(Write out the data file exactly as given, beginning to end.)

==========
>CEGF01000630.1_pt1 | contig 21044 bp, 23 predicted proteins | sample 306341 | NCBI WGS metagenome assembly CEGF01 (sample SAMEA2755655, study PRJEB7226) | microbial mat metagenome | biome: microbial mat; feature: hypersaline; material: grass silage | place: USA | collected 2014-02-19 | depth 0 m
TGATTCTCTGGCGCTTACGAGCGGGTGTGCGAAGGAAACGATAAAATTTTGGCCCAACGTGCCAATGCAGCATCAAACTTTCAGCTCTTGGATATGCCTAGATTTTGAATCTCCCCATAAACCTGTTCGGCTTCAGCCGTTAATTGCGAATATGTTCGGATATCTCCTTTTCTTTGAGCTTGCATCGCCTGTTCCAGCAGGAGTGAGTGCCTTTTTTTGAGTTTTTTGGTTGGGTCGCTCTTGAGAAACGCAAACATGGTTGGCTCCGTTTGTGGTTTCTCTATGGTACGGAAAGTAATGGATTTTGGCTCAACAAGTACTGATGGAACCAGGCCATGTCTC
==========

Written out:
>CEGF01000630.1_pt1 | contig 21044 bp, 23 predicted proteins | sample 306341 | NCBI WGS metagenome assembly CEGF01 (sample SAMEA2755655, study PRJEB7226) | microbial mat metagenome | biome: microbial mat; feature: hypersaline; material: grass silage | place: USA | collected 2014-02-19 | depth 0 m
TGATTCTCTGGCGCTTACGAGCGGGTGTGCGAAGGAAACGATAAAATTTTGGCCCAACGTGCCAATGCAGCATCAAACTTTCAGCTCTTGGATATGCCTAGATTTTGAATCTCCCCATAAACCTGTTCGGCTTCAGCCGTTAATTGCGAATATGTTCGGATATCTCCTTTTCTTTGAGCTTGCATCGCCTGTTCCAGCAGGAGTGAGTGCCTTTTTTTGAGTTTTTTGGTTGGGTCGCTCTTGAGAAACGCAAACATGGTTGGCTCCGTTTGTGGTTTCTCTATGGTACGGAAAGTAATGGATTTTGGCTCAACAAGTACTGATGGAACCAGGCCATGTCTC